- Category: Health
- Created on Monday, 03 December 2012 20:23
San Diego, California - A recent and startling federal report revealed type 2 diabetes has become an epidemic across the United States. San Diego is no exception.
According to the Centers for Disease Control and Prevention, by 2010 all 50 states had reached a diabetes prevalence rate of 6 percent or higher. Locally, about 140,600 or 6.2 percent of our population have type 2 diabetes which is linked to obesity.
“It’s a big problem here and across the nation and it’s increasing every year,” said Wilma Wooten, county public health officer. “Obesity is the driving force.”
Diabetes is a disease that occurs when the body has very high blood sugar levels because the pancreas is not producing enough insulin or the insulin in the body is not working as it should. The latter situation occurs in type 2 diabetes.
The disease can be deadly and may increase the risk for heart disease, high blood pressure, stroke and eye and kidney disease.
Locally, about 600 people die from diabetes every year. However, in 2010, diabetes contributed indirectly to the death of another 1,800 people in the region. That same year, about 4,300 people had to be hospitalized due to complications from the disease.
The increasing rates of type 2 diabetes have been directly linked to the widening of peoples waistlines. Locally, about 55 percent of adults and one third of all children are overweight or obese.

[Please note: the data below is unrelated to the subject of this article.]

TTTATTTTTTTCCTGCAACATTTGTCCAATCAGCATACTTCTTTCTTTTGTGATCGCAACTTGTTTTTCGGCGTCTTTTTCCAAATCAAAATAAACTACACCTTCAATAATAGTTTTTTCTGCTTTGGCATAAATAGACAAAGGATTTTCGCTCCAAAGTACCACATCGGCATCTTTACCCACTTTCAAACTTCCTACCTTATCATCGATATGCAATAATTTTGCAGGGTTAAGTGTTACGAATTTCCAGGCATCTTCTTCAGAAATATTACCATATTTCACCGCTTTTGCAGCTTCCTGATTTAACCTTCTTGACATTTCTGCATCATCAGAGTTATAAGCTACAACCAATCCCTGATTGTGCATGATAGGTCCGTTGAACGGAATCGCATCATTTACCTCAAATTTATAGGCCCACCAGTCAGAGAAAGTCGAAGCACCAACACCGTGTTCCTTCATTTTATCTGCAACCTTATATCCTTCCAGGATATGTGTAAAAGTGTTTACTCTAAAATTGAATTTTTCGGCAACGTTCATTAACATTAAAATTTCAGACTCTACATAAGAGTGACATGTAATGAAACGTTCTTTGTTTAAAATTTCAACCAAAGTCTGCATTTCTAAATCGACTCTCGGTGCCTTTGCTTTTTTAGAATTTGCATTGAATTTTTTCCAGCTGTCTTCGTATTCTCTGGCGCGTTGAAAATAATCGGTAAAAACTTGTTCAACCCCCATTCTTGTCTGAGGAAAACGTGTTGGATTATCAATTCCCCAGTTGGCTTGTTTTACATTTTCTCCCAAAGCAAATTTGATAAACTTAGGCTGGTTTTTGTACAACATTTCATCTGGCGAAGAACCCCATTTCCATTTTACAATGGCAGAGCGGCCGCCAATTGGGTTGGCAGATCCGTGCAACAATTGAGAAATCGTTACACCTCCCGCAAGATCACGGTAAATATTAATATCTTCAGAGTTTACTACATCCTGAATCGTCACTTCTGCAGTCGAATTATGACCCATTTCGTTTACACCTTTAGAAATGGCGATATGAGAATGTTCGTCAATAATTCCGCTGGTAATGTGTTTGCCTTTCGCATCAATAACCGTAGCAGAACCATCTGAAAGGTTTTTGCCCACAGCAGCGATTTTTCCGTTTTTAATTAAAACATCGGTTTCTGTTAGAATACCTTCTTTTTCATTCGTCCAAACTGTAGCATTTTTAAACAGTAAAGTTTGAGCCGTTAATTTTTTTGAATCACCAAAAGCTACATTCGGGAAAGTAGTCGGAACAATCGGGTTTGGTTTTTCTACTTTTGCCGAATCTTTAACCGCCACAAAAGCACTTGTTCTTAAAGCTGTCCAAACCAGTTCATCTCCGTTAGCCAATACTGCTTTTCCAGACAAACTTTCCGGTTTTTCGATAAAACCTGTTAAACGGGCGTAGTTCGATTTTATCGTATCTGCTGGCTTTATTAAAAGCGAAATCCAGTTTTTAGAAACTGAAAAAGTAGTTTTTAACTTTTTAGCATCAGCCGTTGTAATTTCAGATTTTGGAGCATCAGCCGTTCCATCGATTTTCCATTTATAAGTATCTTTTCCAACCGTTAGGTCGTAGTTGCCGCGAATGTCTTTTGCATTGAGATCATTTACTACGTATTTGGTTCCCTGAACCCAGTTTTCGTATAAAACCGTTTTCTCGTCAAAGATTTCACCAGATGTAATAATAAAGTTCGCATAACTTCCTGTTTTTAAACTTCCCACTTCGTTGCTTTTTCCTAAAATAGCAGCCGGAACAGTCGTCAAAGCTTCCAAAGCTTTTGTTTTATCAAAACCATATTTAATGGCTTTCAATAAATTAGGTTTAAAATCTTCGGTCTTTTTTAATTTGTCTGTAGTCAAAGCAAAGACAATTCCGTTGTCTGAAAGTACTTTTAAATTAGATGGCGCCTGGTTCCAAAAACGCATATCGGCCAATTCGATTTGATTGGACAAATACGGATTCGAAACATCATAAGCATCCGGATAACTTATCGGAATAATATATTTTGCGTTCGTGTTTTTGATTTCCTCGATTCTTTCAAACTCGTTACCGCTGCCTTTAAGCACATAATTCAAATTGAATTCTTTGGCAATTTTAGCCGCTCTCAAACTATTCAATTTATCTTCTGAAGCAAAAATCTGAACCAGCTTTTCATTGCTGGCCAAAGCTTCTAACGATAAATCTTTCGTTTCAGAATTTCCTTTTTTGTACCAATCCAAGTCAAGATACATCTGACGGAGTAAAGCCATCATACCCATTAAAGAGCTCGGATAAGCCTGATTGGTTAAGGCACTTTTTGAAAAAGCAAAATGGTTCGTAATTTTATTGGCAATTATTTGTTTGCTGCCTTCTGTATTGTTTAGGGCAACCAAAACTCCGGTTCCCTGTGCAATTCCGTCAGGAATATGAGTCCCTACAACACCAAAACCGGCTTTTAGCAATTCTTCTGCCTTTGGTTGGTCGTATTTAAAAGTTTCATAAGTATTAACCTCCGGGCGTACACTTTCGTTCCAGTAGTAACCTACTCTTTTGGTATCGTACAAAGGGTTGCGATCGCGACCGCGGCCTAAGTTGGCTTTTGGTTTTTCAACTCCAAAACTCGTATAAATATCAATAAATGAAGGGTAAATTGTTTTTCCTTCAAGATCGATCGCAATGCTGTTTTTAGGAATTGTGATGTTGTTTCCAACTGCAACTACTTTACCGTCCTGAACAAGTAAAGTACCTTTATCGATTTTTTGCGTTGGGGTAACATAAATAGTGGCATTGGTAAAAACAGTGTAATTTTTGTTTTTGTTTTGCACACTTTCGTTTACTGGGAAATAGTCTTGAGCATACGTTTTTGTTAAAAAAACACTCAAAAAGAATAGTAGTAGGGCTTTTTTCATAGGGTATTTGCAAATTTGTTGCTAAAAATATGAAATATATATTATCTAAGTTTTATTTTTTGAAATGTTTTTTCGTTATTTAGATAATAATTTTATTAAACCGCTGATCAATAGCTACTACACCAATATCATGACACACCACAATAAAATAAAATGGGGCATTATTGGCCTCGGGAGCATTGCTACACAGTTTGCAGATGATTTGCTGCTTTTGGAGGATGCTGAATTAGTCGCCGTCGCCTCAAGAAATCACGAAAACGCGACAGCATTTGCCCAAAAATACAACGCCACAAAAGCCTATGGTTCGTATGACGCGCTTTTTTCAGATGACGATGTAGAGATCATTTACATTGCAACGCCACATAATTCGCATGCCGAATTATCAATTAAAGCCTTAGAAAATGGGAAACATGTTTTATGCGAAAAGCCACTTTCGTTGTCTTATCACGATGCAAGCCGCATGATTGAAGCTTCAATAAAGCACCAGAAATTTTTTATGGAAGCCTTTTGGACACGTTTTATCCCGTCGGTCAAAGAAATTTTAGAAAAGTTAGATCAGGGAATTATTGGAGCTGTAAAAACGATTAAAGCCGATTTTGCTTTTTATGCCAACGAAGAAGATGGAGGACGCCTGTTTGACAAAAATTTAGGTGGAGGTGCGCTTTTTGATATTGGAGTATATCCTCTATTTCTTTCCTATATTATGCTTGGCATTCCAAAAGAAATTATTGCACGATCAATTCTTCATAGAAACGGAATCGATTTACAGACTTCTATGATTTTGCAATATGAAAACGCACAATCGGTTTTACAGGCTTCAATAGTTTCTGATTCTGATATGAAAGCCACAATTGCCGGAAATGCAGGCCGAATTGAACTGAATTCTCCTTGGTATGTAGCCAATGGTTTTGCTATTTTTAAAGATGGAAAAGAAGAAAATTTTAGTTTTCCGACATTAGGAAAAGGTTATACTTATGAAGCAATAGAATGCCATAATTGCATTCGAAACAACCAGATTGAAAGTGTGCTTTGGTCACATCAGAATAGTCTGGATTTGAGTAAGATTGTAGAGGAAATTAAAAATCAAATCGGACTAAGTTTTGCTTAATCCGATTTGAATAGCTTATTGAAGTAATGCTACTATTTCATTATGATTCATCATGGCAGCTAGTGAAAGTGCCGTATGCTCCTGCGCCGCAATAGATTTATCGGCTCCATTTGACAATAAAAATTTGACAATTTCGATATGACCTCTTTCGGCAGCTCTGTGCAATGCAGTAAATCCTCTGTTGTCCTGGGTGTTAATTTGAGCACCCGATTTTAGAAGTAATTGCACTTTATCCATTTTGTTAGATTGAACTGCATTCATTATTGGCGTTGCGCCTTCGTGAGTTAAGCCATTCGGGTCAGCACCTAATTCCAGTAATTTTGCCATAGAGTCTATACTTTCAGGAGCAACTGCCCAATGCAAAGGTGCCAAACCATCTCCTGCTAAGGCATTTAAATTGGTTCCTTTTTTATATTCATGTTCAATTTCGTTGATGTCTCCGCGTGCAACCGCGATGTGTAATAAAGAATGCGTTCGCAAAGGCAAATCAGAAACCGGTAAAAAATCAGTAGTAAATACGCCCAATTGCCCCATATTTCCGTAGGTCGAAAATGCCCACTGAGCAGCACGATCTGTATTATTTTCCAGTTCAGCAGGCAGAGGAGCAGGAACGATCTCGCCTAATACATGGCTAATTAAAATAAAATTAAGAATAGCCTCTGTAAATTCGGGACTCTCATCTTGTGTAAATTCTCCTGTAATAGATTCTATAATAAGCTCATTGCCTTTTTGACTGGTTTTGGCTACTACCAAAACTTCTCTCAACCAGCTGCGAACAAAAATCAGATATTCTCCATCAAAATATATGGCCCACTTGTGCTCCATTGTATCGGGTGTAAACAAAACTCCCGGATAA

The good news about obesity and diabetes is that they can be prevented.
“Making healthy food choices, not smoking, and getting enough physical activity are the best ways to prevent obesity and the diseases that it causes,” added Wooten.
Disease prevention has been and continues to be a part of the strategic mission for the County.
The County is an active member of the region’s Childhood Obesity Initiative and two years ago launched the Live Well, San Diego!, a countywide vision to promote healthy, safe, and thriving communities in the region.
Together with a wide-range of partners, including residents, hospitals, physicians, community clinics, businesses, school districts, and community and faith-based organizations, the County is working to build better health locally. Addressing chronic diseases, which contribute to more than half of the deaths of San Diego County residents every year, is a significant part of Live Well, San Diego!.
Increasing access to nutritious food and educating parents about healthy eating are fundamental ways to help prevent chronic diseases and lower the obesity rate.
“The goal is to create policy and systems changes that make it easy for people to make the healthy choice,” Wooten said.